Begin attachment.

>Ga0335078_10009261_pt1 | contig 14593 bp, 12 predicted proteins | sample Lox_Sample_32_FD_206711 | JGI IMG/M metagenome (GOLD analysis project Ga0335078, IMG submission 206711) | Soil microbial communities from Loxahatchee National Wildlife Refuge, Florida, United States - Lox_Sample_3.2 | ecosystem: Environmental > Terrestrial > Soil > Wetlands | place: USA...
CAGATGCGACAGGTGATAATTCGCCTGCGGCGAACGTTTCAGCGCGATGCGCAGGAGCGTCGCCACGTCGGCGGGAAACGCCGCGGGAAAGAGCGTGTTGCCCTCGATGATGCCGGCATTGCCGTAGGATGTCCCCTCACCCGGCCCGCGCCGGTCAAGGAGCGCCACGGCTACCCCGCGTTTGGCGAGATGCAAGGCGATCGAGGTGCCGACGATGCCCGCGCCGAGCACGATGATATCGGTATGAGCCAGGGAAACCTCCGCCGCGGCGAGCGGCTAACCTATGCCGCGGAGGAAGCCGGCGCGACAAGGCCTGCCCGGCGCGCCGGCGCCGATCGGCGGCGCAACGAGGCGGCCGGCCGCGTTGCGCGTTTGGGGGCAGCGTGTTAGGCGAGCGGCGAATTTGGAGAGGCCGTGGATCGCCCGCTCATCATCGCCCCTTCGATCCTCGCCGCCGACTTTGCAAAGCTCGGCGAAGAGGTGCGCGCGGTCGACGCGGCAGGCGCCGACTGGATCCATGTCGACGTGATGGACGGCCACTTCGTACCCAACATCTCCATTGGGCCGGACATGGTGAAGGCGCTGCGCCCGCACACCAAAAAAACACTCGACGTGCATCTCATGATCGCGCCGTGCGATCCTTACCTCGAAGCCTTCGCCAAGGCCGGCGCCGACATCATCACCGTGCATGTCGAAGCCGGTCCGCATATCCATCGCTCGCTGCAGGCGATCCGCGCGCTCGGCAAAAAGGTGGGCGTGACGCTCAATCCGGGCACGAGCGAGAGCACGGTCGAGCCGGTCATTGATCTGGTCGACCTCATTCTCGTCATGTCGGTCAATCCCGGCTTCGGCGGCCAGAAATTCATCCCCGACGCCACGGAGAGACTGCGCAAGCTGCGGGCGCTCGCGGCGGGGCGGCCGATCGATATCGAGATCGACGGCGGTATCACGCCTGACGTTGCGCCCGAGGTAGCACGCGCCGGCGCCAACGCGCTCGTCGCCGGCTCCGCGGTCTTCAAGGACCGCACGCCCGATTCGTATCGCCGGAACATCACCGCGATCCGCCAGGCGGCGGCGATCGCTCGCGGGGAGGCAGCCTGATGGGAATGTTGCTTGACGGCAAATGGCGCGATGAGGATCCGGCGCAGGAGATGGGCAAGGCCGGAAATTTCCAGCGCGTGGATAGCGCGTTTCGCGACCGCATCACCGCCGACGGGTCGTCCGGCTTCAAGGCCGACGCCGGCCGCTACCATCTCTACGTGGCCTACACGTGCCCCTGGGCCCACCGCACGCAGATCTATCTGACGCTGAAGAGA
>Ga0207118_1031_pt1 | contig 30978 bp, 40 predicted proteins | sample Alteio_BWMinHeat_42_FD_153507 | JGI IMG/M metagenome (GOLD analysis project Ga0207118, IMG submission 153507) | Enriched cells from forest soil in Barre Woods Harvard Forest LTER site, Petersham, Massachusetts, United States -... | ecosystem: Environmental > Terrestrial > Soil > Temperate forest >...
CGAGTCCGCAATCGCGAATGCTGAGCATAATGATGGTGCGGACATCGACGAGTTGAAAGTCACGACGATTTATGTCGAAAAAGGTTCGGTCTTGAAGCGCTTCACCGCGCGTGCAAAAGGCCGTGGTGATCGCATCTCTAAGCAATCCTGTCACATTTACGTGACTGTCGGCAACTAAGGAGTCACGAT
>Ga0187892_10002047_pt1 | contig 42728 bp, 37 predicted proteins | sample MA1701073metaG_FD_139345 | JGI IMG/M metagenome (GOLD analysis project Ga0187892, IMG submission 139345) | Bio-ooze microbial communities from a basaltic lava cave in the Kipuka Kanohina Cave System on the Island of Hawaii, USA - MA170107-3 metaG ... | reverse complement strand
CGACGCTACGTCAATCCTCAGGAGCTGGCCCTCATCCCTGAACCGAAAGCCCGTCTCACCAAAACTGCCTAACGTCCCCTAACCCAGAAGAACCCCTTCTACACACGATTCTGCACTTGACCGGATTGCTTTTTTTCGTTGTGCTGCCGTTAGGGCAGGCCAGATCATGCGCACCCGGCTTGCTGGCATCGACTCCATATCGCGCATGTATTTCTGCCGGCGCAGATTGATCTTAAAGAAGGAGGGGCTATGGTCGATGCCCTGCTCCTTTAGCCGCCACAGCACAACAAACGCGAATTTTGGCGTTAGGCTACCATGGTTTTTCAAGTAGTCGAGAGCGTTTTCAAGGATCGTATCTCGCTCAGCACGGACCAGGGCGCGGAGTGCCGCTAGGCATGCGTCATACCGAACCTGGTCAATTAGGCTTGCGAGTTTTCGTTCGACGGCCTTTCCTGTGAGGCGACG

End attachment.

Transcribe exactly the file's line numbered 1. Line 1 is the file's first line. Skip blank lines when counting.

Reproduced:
>Ga0335078_10009261_pt1 | contig 14593 bp, 12 predicted proteins | sample Lox_Sample_32_FD_206711 | JGI IMG/M metagenome (GOLD analysis project Ga0335078, IMG submission 206711) | Soil microbial communities from Loxahatchee National Wildlife Refuge, Florida, United States - Lox_Sample_3.2 | ecosystem: Environmental > Terrestrial > Soil > Wetlands | place: USA...